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  1. #1
    Join Date
    Feb 2003

    Unanswered: order of null versus not null columns

    For UDB Version 8, AIX, are there any considerations, performance or otherwise on having nullable columns near the beginning of the table? In other words, when defining the table, are there performance considerations that dictate columns defined as nullable be put physically at the beggining or end of the table.

    I believe I read something before about varchar fields should go near the end of the table, but that may have been for os/390 only.



  2. #2
    Join Date
    May 2003
    You are correct that on OS/390 you should put varchar at the end of the row (unless that has been changed in recent releases).

    On DB2 for Linux, Unix, and Windows, the varchar columns are put at the end of the table automatically when the table is created.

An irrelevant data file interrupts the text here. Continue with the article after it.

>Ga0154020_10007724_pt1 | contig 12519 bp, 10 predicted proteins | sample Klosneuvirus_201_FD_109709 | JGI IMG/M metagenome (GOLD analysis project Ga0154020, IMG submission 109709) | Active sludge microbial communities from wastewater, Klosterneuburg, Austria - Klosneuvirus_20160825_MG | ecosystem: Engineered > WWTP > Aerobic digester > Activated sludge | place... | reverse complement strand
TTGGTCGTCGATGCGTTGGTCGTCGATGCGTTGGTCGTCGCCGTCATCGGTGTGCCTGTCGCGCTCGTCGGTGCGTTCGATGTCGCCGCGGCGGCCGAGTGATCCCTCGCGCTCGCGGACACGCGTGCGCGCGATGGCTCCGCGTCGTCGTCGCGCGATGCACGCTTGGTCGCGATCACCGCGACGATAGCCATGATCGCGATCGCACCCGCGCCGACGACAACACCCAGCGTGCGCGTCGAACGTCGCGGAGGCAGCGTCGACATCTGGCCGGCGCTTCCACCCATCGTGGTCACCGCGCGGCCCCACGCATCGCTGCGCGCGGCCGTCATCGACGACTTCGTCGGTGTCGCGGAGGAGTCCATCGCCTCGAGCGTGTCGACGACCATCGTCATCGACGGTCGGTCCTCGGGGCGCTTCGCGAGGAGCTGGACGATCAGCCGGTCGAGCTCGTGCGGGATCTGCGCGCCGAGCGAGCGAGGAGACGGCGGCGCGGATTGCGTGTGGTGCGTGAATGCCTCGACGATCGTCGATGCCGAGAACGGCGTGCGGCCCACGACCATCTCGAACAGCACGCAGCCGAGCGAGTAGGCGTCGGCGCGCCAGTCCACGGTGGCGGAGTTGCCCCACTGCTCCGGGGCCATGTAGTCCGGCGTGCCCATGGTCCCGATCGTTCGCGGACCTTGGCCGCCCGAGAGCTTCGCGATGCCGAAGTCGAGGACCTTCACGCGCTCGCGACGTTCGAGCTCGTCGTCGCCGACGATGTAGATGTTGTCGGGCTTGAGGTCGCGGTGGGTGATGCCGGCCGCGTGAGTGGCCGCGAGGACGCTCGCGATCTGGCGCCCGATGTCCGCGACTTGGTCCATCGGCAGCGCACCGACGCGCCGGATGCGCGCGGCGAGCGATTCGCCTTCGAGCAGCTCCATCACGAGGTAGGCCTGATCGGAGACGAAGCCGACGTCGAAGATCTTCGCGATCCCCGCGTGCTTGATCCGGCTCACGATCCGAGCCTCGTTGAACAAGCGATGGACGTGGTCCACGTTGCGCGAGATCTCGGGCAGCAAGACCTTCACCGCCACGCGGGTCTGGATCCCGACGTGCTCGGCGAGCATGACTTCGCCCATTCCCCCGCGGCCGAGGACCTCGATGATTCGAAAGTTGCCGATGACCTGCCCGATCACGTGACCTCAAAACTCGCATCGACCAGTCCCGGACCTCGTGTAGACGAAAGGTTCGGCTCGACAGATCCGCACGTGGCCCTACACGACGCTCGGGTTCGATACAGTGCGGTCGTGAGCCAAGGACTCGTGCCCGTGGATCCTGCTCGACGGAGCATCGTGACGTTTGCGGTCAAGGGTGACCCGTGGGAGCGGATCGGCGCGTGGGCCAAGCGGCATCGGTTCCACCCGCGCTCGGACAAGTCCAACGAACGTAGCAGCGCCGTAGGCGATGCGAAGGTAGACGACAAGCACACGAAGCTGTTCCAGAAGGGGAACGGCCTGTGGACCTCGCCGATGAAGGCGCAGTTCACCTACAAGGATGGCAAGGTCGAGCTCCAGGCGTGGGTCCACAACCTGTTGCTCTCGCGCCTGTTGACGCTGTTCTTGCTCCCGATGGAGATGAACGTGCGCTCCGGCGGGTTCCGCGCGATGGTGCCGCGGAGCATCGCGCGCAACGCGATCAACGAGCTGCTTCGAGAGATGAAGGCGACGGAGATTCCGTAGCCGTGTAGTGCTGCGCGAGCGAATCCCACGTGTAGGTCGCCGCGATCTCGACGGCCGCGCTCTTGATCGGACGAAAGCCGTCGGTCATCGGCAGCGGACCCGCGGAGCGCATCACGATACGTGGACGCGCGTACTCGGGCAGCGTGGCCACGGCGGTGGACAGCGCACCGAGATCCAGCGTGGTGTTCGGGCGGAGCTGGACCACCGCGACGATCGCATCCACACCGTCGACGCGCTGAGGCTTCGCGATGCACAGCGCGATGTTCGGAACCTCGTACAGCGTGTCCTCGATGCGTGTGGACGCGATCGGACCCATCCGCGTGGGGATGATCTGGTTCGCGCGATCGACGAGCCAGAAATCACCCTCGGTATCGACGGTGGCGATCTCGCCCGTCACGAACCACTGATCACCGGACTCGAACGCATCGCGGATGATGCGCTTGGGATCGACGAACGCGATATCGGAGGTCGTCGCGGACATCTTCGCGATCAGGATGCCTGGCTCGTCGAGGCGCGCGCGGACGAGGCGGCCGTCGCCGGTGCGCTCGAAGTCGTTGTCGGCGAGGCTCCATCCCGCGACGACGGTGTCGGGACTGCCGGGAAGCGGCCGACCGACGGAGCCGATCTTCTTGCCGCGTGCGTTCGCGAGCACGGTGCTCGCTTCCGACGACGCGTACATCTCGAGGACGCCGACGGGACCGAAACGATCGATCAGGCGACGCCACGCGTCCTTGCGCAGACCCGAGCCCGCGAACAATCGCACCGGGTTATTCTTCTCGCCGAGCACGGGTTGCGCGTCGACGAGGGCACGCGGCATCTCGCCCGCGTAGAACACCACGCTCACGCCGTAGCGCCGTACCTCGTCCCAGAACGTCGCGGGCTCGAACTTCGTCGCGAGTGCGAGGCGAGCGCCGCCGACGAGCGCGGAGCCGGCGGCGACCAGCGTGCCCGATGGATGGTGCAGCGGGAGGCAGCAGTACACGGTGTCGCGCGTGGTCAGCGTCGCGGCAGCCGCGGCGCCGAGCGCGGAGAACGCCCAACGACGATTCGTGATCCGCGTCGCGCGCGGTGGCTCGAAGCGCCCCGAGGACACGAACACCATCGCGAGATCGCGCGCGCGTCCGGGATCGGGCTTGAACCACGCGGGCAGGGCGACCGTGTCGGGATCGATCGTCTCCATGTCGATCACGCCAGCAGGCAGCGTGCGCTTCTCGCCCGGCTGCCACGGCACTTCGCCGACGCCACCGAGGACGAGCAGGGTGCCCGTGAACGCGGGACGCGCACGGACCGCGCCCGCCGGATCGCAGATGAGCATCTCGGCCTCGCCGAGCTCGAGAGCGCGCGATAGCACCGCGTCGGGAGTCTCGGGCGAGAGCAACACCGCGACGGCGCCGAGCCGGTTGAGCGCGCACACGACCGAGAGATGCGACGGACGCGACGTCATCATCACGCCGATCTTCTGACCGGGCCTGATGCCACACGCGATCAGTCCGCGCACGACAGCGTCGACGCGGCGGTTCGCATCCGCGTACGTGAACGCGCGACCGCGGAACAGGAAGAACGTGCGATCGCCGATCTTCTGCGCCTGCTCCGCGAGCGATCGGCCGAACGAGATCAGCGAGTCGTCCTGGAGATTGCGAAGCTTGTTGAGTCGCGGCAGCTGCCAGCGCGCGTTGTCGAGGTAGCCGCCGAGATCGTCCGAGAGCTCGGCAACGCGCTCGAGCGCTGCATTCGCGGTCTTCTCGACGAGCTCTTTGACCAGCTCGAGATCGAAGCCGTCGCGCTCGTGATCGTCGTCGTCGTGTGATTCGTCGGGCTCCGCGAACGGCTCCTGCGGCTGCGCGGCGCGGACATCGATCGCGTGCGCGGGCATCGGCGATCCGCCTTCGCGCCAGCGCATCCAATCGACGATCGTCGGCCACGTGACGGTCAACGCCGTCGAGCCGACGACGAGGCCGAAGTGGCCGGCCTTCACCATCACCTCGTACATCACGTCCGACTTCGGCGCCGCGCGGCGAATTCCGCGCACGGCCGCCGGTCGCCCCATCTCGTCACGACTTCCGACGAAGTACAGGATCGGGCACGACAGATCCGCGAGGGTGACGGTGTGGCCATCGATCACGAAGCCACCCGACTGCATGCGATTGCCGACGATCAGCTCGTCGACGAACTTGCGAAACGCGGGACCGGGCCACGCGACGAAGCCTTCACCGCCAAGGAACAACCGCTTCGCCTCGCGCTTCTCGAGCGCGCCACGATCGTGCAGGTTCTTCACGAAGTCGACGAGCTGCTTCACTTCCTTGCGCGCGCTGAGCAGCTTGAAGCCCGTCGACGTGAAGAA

I have never heard anything about null vs not null columns. Nullable columns require one extra byte for the null indicator.
    M. A. Feldman
    IBM Certified DBA on DB2 for Linux, UNIX, and Windows
    IBM Certified DBA on DB2 for z/OS and OS/390

  3. #3
    Join Date
    Oct 2003
    I feel confident in saying that nullable columns can be anywhere. In most storage formats there is usually a null-value indicator, either as an invisible first-byte of the column or as a bitmap stored with each column.

    Generally, I don't recommend that you dwell too much on "efficiency" when you design your tables. That's really what the DBMS is supposed to be concerned with. Your concern is to be certain that the schema accurately represents what you need for it to be capable of storing.
    ChimneySweep(R): fast, automatic
    table repair at a click of the

  4. #4
    Join Date
    Jan 2003
    Hi chimes1967,

    I have read somewhere that the order of columns for performance reason is important.
    The recomendation for order of columns in table was:
    1. primary key columns,
    2. not null columns,
    3. null columns,
    4. varchar columns.

    I haven't tested this to confirm some performance benefits. I just write what I read...

    Hope this helps,

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